Trust and citizenship from global perspective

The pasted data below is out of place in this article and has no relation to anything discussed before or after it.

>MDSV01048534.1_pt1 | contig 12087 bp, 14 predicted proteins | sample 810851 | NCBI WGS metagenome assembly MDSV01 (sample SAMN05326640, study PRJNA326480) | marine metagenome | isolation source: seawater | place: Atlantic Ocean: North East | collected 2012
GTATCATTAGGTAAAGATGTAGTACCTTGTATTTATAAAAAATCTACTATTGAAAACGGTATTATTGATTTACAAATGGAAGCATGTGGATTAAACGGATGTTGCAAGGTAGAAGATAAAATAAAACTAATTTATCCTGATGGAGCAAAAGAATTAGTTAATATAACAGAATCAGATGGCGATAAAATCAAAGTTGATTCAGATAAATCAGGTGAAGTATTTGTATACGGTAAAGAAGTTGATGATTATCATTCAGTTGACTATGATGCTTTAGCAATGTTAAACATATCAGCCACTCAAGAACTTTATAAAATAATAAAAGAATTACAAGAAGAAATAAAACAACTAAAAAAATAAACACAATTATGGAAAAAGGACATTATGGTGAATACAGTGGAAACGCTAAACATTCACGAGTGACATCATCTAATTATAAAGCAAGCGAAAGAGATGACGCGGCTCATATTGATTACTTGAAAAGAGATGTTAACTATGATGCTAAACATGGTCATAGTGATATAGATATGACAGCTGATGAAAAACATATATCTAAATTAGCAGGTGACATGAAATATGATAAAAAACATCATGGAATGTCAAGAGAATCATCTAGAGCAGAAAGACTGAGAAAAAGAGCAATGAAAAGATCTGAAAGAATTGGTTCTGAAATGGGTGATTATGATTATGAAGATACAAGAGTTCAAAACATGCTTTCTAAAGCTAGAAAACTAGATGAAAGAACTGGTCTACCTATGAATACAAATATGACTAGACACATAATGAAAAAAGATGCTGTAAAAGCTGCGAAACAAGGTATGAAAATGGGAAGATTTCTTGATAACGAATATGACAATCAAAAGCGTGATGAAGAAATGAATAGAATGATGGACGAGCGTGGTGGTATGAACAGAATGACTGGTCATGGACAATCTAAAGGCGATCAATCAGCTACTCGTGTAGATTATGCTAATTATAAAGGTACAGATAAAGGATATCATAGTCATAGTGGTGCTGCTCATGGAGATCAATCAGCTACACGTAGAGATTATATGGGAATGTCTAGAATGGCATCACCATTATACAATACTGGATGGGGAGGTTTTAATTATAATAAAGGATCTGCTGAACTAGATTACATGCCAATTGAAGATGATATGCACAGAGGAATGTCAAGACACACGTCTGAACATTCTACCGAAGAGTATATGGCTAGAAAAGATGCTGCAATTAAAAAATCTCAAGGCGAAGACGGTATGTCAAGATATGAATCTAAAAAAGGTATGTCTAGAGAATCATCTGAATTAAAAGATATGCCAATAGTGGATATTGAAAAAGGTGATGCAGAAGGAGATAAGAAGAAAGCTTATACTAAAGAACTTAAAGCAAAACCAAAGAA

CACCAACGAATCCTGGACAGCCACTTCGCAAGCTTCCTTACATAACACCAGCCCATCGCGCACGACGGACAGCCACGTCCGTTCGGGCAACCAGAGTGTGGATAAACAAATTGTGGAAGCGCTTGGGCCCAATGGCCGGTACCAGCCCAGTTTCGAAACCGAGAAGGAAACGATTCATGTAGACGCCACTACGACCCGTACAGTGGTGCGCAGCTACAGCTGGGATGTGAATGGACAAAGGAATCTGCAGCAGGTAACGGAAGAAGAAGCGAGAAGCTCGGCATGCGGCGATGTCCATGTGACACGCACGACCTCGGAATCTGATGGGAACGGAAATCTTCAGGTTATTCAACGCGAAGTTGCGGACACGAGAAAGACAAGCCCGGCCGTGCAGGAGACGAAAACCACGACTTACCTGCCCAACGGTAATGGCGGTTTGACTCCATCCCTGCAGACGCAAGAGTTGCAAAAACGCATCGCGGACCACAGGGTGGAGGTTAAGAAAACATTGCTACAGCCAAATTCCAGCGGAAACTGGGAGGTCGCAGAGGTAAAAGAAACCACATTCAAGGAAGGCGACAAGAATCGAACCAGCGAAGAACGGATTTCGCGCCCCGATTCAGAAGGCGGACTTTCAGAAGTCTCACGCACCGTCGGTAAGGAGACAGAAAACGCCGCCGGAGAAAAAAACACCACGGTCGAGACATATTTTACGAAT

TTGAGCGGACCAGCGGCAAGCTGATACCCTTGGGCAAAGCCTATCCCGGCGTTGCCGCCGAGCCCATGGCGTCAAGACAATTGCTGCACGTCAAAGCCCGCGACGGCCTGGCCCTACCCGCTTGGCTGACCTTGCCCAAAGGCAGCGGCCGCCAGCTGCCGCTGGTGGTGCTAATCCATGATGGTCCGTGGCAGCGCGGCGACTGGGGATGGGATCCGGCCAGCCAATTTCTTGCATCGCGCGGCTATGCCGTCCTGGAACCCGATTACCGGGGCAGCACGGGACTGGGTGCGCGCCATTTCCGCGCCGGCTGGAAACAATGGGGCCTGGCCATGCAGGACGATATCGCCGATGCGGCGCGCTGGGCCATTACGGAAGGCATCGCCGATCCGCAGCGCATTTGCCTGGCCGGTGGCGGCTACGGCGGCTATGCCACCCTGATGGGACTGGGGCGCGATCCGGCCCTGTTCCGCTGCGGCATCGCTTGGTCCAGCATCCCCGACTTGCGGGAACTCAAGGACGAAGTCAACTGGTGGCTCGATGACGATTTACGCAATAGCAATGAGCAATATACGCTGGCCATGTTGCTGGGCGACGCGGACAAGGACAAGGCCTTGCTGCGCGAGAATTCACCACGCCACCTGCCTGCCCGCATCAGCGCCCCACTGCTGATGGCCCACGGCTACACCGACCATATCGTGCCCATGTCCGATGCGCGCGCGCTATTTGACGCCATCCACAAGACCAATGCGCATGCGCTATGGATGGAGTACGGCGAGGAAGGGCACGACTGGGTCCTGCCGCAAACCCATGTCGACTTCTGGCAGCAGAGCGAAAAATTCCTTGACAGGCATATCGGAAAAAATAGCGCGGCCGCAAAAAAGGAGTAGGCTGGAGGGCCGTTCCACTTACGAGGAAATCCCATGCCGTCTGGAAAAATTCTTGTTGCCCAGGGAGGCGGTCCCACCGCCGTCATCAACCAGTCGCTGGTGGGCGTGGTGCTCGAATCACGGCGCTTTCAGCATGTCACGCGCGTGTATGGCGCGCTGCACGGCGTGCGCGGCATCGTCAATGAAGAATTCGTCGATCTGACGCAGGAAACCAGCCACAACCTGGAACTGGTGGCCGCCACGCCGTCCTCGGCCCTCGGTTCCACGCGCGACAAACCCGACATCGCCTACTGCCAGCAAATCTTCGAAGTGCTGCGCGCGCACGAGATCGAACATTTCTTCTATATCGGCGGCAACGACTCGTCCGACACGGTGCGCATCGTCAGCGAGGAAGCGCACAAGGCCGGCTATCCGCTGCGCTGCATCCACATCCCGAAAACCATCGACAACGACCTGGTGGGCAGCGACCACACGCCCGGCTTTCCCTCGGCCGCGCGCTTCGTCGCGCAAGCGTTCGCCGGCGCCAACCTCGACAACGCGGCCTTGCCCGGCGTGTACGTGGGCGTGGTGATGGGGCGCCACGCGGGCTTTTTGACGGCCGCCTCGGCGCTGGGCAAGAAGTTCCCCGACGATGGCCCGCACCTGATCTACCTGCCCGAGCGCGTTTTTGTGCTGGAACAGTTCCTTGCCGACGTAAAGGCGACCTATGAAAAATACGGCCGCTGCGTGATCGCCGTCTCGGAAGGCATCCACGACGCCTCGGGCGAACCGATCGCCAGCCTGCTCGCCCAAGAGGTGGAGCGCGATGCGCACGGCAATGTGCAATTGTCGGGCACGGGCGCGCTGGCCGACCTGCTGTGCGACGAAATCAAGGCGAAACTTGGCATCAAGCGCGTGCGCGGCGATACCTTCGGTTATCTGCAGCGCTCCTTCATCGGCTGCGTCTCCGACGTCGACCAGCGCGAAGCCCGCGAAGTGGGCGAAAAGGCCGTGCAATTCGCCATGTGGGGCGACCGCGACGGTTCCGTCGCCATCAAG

Technological innovation has significantly reduced the time and distance across borders in the time of the 21st century. Nowadays more and more ordinary citizens are involved in the transnational integration of the world, and the flow of globalization seems to have diminished the role of the national state in protecting the legal rights of its citizens. At the same time, radical changes, such as immigration and an aging population, are bringing about a structural rearrangement in the entire world, with no exception of Asian society. This change suggests that the relationship between the state and civil society has become more important than ever. From this perspective, the trust relationship within civil society could be seen as an answer to socio-political uncertainties, since trust is known to be a key factor in maintaining a stable relationship within society. This study examines the conceptual framework of the existing literature on trust and citizenship, followed by an empirical study on Korea, Singapore, and Taiwan, countries that share similar development paths and rapid economic growth experiences, often described as the “Asian miracle.” Using the fourth wave of the Asian Barometer Survey (ABS) from the respective countries, this study statistically verifies the hypotheses via factor analysis, chi-square tests, analysis of variance (ANOVA) tests, Pearson’s and Kendall’s correlations, binary logistic regression, and multiple linear regression. In conclusion, the findings of this study suggest that in Korea, Singapore, and Taiwan, the level of interpersonal and institutional trust is highly correlated with the perception of national value. Also, contrasting results suggest that interpersonal trust is expressed in Taiwan as conventional citizenship such as voting and active participation, while in Korea and Singapore, this type of trust has led to an open attitude towards globalization and immigrant populations.
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